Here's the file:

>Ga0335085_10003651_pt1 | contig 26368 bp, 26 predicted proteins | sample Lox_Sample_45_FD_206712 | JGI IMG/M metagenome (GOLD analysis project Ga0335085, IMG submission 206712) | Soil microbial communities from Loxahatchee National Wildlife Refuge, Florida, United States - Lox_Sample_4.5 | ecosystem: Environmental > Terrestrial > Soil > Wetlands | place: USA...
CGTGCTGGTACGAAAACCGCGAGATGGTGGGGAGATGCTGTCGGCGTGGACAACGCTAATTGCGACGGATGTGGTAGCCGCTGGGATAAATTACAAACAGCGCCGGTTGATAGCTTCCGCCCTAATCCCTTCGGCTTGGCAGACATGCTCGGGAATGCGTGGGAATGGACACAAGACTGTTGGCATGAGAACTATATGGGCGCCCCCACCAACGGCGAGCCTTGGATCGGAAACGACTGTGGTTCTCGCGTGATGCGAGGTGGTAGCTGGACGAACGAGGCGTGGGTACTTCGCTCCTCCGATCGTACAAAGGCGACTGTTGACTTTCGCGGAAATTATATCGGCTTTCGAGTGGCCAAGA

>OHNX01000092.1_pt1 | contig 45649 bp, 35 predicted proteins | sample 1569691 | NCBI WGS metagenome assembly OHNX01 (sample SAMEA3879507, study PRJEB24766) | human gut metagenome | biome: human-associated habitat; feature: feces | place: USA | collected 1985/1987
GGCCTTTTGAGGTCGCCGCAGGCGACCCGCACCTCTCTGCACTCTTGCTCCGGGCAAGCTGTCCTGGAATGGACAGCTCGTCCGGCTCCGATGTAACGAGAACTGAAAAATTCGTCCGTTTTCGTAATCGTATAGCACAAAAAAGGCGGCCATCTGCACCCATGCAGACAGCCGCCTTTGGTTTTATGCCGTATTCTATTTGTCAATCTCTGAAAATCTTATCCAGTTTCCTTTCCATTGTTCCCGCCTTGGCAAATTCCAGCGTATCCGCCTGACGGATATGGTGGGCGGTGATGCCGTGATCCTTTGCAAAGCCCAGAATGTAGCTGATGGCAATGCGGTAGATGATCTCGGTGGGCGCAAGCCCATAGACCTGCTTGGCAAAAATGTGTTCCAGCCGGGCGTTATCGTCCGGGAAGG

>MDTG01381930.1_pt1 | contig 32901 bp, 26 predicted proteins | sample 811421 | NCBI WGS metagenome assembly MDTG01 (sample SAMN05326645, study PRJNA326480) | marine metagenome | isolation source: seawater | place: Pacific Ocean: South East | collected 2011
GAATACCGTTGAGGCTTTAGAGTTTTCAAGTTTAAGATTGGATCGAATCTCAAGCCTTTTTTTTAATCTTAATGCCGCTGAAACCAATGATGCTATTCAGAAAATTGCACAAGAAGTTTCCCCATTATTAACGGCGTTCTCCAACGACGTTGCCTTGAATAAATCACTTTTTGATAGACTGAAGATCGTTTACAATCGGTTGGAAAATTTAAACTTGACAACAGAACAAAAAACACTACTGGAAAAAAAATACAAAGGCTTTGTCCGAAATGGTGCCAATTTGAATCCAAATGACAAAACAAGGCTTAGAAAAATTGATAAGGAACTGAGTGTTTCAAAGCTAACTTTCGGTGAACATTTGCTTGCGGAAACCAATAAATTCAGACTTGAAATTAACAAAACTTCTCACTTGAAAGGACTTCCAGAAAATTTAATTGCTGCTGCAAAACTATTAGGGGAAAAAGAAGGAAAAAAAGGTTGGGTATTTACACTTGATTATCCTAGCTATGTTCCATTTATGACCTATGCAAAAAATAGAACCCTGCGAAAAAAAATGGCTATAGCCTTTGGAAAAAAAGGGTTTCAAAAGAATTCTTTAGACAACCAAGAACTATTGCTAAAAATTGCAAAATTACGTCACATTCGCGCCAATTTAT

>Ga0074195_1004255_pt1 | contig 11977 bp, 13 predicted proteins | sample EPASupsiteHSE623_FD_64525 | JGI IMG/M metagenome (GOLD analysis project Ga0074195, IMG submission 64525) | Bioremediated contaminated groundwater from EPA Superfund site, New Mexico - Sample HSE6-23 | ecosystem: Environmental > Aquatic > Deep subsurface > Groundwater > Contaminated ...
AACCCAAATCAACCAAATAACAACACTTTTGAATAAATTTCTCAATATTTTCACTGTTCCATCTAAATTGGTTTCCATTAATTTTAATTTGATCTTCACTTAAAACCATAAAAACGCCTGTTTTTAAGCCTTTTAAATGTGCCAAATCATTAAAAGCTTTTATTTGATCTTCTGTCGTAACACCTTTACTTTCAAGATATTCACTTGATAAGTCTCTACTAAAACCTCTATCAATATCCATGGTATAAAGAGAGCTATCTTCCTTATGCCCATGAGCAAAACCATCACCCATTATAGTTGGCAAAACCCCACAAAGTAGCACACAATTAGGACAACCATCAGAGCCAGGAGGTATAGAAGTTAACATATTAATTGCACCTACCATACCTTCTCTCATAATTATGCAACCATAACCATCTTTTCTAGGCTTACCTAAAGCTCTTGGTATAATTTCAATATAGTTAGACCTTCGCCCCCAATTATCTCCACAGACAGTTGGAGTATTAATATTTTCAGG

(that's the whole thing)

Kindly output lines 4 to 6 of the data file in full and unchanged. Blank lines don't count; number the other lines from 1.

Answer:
GGCCTTTTGAGGTCGCCGCAGGCGACCCGCACCTCTCTGCACTCTTGCTCCGGGCAAGCTGTCCTGGAATGGACAGCTCGTCCGGCTCCGATGTAACGAGAACTGAAAAATTCGTCCGTTTTCGTAATCGTATAGCACAAAAAAGGCGGCCATCTGCACCCATGCAGACAGCCGCCTTTGGTTTTATGCCGTATTCTATTTGTCAATCTCTGAAAATCTTATCCAGTTTCCTTTCCATTGTTCCCGCCTTGGCAAATTCCAGCGTATCCGCCTGACGGATATGGTGGGCGGTGATGCCGTGATCCTTTGCAAAGCCCAGAATGTAGCTGATGGCAATGCGGTAGATGATCTCGGTGGGCGCAAGCCCATAGACCTGCTTGGCAAAAATGTGTTCCAGCCGGGCGTTATCGTCCGGGAAGG

>MDTG01381930.1_pt1 | contig 32901 bp, 26 predicted proteins | sample 811421 | NCBI WGS metagenome assembly MDTG01 (sample SAMN05326645, study PRJNA326480) | marine metagenome | isolation source: seawater | place: Pacific Ocean: South East | collected 2011
GAATACCGTTGAGGCTTTAGAGTTTTCAAGTTTAAGATTGGATCGAATCTCAAGCCTTTTTTTTAATCTTAATGCCGCTGAAACCAATGATGCTATTCAGAAAATTGCACAAGAAGTTTCCCCATTATTAACGGCGTTCTCCAACGACGTTGCCTTGAATAAATCACTTTTTGATAGACTGAAGATCGTTTACAATCGGTTGGAAAATTTAAACTTGACAACAGAACAAAAAACACTACTGGAAAAAAAATACAAAGGCTTTGTCCGAAATGGTGCCAATTTGAATCCAAATGACAAAACAAGGCTTAGAAAAATTGATAAGGAACTGAGTGTTTCAAAGCTAACTTTCGGTGAACATTTGCTTGCGGAAACCAATAAATTCAGACTTGAAATTAACAAAACTTCTCACTTGAAAGGACTTCCAGAAAATTTAATTGCTGCTGCAAAACTATTAGGGGAAAAAGAAGGAAAAAAAGGTTGGGTATTTACACTTGATTATCCTAGCTATGTTCCATTTATGACCTATGCAAAAAATAGAACCCTGCGAAAAAAAATGGCTATAGCCTTTGGAAAAAAAGGGTTTCAAAAGAATTCTTTAGACAACCAAGAACTATTGCTAAAAATTGCAAAATTACGTCACATTCGCGCCAATTTAT